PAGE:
But ultimately, in an uncertain macroeconomic environment, cost is the most important requirement of all. In the case of observability, your solution must be cost-effective. Many popular observability solutions are built on legacy data layers that make it expensive to ingest, analyze, and especially retain data at scale. The next generation of observability and log monitoring solutions, which includes products built using Hydrolix, are designed to handle and store large volumes of log data at a much more reasonable cost than traditional solutions.

Law II: Systems That Last Align Cost to Business

“The durability of a system depends on how well its costs are aligned to the business model…make sure the architecture follows the money.” – Dr. Werner Vogels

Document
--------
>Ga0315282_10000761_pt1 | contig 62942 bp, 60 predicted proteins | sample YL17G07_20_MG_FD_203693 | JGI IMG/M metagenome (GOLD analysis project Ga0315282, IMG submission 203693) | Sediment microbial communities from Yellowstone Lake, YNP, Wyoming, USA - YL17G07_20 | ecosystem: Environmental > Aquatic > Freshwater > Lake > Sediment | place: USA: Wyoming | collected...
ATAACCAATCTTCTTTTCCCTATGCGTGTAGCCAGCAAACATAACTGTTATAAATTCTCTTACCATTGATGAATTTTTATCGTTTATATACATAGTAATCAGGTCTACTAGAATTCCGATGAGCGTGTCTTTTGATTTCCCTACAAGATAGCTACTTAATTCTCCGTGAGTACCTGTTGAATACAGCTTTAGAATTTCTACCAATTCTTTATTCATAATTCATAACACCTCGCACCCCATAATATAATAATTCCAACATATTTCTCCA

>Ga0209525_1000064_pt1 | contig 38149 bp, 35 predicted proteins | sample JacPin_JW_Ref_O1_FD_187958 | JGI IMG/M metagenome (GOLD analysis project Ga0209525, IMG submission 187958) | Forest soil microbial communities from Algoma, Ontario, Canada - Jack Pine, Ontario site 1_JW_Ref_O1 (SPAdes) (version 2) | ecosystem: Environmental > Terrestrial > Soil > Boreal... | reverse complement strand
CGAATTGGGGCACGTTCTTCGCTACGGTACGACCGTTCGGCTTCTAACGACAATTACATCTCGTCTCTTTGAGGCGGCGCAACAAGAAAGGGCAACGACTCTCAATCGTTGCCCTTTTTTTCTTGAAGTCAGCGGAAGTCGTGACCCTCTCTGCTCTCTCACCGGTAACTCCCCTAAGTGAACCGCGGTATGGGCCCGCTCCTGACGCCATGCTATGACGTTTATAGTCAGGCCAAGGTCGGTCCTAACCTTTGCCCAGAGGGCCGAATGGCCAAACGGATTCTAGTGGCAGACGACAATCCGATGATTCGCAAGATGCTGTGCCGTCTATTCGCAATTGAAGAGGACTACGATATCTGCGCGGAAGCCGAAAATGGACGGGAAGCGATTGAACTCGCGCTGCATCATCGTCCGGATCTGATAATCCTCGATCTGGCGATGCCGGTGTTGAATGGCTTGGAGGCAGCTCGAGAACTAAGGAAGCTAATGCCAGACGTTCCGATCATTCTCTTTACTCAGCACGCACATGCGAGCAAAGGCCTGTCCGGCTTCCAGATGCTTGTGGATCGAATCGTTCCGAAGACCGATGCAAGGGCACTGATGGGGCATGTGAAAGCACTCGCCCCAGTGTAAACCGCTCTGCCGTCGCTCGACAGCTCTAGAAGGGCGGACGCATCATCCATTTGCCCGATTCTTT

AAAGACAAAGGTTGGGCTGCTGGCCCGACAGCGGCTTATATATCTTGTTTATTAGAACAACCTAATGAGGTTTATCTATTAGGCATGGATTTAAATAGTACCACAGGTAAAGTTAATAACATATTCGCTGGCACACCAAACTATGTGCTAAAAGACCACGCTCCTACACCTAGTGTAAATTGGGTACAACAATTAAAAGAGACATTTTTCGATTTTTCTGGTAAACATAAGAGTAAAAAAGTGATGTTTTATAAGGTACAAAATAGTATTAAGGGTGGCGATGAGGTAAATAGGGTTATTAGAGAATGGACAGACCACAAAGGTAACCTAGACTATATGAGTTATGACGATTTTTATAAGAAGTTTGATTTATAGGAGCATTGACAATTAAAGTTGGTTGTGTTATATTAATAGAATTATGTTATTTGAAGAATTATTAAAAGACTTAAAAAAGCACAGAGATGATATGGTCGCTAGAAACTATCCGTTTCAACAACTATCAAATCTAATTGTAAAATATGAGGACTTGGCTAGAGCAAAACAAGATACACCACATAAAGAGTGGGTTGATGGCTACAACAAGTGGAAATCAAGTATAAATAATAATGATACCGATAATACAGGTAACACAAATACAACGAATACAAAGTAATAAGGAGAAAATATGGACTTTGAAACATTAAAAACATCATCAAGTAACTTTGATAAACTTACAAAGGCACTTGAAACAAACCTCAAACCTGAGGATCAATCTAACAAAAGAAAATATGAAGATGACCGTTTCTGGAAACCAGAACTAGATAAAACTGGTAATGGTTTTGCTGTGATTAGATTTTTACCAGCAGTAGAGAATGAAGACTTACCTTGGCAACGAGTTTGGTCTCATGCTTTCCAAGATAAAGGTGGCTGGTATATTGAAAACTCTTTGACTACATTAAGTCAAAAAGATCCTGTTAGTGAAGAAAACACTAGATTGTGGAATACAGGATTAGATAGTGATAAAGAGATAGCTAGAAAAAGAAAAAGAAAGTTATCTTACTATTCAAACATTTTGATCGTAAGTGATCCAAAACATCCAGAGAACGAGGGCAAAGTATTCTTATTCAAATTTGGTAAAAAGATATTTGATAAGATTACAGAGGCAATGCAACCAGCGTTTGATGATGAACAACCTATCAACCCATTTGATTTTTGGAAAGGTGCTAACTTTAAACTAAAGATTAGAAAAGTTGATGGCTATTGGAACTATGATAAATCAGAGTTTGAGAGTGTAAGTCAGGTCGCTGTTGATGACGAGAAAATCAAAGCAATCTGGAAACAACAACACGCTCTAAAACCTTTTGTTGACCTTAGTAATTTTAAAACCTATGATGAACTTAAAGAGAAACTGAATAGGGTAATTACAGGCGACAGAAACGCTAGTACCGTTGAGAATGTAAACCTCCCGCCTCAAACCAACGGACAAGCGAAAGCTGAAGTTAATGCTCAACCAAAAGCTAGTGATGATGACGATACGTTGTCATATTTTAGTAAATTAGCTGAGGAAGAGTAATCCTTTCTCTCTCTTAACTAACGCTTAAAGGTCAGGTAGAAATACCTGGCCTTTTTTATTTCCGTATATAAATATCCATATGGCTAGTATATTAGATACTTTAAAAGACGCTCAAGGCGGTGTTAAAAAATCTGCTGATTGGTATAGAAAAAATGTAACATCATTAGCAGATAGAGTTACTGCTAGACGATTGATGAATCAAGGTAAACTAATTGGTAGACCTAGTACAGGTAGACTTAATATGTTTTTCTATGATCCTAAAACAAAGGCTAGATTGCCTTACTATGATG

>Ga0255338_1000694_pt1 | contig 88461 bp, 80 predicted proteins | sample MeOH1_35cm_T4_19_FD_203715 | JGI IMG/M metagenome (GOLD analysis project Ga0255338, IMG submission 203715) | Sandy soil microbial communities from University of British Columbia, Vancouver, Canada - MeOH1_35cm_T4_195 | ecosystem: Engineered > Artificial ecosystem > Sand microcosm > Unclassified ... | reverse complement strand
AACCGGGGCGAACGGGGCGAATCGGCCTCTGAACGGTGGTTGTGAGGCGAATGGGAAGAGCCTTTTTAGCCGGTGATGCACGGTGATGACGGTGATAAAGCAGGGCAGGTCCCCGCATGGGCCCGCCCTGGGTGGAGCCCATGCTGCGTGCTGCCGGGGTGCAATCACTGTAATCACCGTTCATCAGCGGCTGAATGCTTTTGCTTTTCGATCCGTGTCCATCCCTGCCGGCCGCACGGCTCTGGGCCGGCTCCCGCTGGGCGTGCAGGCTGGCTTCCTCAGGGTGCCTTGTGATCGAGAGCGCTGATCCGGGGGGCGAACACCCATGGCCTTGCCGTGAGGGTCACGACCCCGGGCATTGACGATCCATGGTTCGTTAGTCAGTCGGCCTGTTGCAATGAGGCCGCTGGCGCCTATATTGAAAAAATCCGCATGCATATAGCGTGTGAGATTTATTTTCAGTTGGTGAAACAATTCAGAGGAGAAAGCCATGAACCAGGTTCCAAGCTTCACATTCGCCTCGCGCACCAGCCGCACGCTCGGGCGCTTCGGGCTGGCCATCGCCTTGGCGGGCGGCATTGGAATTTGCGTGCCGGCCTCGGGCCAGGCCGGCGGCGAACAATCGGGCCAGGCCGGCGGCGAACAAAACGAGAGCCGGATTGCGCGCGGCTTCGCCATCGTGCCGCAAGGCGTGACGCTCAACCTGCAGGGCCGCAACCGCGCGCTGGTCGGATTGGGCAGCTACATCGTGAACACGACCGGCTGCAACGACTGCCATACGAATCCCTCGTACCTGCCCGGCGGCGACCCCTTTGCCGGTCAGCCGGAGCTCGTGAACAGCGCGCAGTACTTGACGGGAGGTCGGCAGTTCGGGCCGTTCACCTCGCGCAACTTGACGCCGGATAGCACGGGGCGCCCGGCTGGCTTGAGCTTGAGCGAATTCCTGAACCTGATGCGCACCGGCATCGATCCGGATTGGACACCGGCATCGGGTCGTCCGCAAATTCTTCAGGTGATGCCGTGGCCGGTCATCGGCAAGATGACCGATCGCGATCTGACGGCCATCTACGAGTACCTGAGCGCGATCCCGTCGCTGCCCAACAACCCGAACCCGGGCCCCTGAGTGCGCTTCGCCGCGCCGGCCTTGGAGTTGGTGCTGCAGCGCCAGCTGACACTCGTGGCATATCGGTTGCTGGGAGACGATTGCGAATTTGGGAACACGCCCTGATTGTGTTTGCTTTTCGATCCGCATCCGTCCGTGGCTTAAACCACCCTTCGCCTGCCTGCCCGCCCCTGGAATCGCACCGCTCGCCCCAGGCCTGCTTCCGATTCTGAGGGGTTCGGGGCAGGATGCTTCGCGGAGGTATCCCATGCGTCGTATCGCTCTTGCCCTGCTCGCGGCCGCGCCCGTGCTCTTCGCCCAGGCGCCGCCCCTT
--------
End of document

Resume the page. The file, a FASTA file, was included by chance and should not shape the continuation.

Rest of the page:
This makes sense in terms of building applications, but how does it apply to observability?

Observability helps ensure that your architecture is following the money. For example, your request logs provide valuable information on which services are being used most and how performant they are. But it’s not about having observability for the sake of it. You must be able to answer important business questions with your data. If you are collecting data simply for potential compliance and letting it become dark data (data that isn’t easy to access and is never analyzed), then you are not aligning the value of those logs to your business model. And once again, cost becomes critical. Observability should not be 20-30% of your cloud spend as Charity Majors, CTO of Honeycomb, suggested. If observability costs are a huge chunk of your cloud spend, you have fewer resources for the cloud infrastructure that actually powers your business.